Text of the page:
Session: Understanding the Impact of the COVID-19 Pandemic on Homeless Individuals and the Systems That Serve Them (Society for Social Work and Research 27th Annual Conference - Social Work Science and Complex Problems: Battling Inequities + Building Solutions)

All in-person and virtual presentations are in Mountain Standard Time Zone (MST).

SSWR 2023 Poster Gallery: as a registered in-person and virtual attendee, you have access to the virtual Poster Gallery which includes only the posters that elected to present virtually. The rest of the posters are presented in-person in the Poster/Exhibit Hall located in Phoenix A/B, 3rd floor. The access to the Poster Gallery will be available via the virtual conference platform the week of January 9. You will receive an email with instructions how to access the virtual conference platform.

145 Understanding the Impact of the COVID-19 Pandemic on Homeless Individuals and the Systems That Serve Them

Friday, January 13, 2023: 3:45 PM-5:15 PM
Camelback A, 2nd Level (Sheraton Phoenix Downtown)
Cluster: Inequality, Poverty, and Social Welfare Policy
Symposium Organizer:
Dan Treglia, PhD, University of Pennsylvania
The coronavirus pandemic has posed an unprecedented threat to health and housing stability of low-income American renters as well as the safety of the 1.5 million Americans who experience homelessness each year. This panel includes three papers that employ complementary perspectives and methods to examine the pandemic's impacts on housing instability and homelessness as well as the experiences of people experiencing these hardships and the systems that serve them. Together, their findings inform multiple facets of policy and practice as COVID-19 persists and offer critical insights into preparation for future health crises.

Ahern, Keeley and Dinan assess the pandemic's impact on shelter entries among households with children in New York City, looking at changes in both levels of homelessness and the reasons that families seek shelter. The authors examine shelter entry trends using a pre-post study design with robust regression controls and find significant changes at the statistical and policy levels. The number of unique families applying for shelter during the first six months of the pandemic was half of those applying during the same period the prior year. Families with no shelter history, primary tenants, and eviction-eligible applicants were significantly and substantially less common among pandemic cohort applicants, while the proportion of families found eligible due to domestic violence increased.

Treglia and colleagues conducted a series of surveys with homeless service agencies across the country to illuminate how local homeless service systems adapted their services to ensure the safety of clients, as well as barriers and facilitators to their resilience. Most communities were able to develop safer non-congregate shelter arrangements for persons experiencing homelessness (PEH) and develop COVID-19 screening and testing protocols. However, a lack of interagency coordination and other bureaucratic barriers routinely impeded the effective use of federal funds to offer safer shelter facilities and limited critical COVID-19 data collection and service coordination efforts.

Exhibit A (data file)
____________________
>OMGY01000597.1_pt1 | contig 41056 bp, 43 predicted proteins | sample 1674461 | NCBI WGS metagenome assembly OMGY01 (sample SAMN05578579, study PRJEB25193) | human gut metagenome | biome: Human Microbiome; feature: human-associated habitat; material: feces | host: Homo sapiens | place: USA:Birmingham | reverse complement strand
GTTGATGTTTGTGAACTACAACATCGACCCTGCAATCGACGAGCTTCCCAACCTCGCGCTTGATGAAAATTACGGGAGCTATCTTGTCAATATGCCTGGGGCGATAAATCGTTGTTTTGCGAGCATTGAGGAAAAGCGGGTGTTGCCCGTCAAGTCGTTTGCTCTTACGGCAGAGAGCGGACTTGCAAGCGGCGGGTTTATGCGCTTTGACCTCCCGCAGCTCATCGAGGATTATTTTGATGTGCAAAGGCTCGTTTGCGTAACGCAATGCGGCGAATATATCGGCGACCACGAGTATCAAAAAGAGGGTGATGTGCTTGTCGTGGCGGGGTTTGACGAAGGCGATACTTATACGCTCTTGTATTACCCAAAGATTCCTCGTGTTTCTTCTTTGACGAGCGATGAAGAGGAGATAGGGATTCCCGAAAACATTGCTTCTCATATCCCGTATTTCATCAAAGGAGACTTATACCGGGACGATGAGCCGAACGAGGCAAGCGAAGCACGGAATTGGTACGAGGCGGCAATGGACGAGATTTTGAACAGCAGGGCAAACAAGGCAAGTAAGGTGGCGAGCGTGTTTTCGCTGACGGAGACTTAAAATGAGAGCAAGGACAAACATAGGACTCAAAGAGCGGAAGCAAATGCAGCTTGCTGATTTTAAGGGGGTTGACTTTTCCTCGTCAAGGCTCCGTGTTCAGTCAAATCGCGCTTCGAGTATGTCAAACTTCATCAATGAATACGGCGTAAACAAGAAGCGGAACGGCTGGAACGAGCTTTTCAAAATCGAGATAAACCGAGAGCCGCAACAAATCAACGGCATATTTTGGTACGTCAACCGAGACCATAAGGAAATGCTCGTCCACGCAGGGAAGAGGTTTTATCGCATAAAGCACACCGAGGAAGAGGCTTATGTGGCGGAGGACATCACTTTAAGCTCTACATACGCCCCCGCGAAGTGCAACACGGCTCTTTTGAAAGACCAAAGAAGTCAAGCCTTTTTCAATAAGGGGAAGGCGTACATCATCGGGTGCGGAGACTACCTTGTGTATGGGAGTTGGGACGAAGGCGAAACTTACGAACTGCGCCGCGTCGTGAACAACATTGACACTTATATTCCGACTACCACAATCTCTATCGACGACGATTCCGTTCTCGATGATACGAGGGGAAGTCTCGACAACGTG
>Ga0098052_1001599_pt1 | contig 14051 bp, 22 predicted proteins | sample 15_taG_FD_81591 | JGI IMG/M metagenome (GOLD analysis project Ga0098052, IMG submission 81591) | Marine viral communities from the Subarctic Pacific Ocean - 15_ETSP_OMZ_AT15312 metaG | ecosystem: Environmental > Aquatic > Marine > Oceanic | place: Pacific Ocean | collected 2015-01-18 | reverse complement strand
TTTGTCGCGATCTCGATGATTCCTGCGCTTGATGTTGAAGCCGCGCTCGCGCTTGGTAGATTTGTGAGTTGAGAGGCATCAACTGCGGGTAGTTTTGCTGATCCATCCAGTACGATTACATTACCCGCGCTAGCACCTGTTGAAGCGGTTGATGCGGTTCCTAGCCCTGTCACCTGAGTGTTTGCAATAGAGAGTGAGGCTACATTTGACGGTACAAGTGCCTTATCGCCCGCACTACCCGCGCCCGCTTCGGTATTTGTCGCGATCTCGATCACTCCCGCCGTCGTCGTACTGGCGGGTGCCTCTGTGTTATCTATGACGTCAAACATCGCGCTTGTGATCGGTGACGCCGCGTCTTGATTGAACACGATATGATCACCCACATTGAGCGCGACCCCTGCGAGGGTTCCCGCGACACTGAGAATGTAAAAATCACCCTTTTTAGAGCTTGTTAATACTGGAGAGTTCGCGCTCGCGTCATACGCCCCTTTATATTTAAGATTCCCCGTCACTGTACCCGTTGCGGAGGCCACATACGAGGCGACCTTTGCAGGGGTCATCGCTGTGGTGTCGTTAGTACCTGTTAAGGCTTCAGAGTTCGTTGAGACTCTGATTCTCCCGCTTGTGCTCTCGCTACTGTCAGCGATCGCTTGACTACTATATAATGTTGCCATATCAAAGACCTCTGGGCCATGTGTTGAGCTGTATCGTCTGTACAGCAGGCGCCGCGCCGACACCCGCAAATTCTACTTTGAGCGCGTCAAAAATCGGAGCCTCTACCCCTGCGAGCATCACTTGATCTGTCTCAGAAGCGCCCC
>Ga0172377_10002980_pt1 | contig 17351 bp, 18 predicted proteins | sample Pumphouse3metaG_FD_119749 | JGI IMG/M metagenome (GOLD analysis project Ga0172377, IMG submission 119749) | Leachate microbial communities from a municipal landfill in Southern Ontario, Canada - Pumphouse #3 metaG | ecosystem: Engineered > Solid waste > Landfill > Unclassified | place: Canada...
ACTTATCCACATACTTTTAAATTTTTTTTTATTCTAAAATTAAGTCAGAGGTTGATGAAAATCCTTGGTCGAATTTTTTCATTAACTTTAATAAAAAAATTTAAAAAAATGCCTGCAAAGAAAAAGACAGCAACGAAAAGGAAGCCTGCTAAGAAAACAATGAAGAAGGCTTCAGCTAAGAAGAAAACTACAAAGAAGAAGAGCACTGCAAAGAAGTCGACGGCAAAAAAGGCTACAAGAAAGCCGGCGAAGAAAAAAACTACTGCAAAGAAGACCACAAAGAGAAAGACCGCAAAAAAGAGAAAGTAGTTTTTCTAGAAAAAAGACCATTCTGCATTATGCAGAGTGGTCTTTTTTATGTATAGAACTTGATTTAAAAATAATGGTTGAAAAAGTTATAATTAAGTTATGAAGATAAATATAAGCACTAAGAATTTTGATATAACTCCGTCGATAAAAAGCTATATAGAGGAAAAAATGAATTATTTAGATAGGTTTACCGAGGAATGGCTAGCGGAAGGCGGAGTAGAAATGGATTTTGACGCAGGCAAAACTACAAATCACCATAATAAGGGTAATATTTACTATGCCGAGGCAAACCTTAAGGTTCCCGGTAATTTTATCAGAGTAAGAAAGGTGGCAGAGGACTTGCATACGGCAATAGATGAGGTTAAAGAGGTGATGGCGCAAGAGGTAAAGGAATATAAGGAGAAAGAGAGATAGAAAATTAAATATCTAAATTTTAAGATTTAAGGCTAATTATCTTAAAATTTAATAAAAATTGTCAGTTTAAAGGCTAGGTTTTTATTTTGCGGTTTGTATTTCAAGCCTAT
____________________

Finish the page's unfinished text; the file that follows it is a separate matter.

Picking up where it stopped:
Tran Smith and colleagues offer extraordinary depth and context to the above papers, using qualitative methods to understand the experiences of PEH and the workers serving them. They interviewed PEH and held focus groups with service providers to assess barriers and facilitators to the implementation of COVID-19 safety protocols in shelters from staff and consumer perspectives. They find that contradictions within safety protocols, as well as technological barriers, competing priorities, and serious resource constraints, limited the ability of homeless service providers to maintain safety for themselves and their clients. This often led to fear and uncertainty for clients, foregone services and mitigation strategies, and increased risks of COVID-19 infection.

* noted as presenting author
Assessing Community-Level Responses to the COVID-19 Pandemic Among Homeless Serving Organizations
Dan Treglia, PhD, University of Pennsylvania; Eric Rice, PhD, University of Southern California; Dennis Culhane, PhD; Joy Moses, National Alliance to End Homelessness
How Do We Keep Everyone Safe?: Client and Provider Perspectives on the Implementation and Impact of COVID-19 Safety Protocols in Los Angeles County Homeless Shelters
Bikki Tran Smith, Phd, University of Wisconsin-Madison; Howard Padwa, PhD, University of California, Los Angeles; Roya Ijadi-Maghsoodi, MD, University of California, Los Angeles; Anna Darby, MD, MPH, University of California, Los Angeles; Taylor E. Harris, PhD, Veterans Affairs Greater Los Angeles Healthcare System; Maria Patanwala, MD, University of California, Los Angeles; Lillian Gelberg, MD, University of California, Los Angeles; Ben Henwood, PhD, University of Southern California
Early Trends in NYC Families with Children Shelter Applicants during the COVID-19 Pandemic
Ryan Ahern, NYC Department of Social Services; Edith Kealey, PhD, New York City Department of Social Services; Kinsey Dinan, MA, New York City Department of Social Services
See more of: Symposia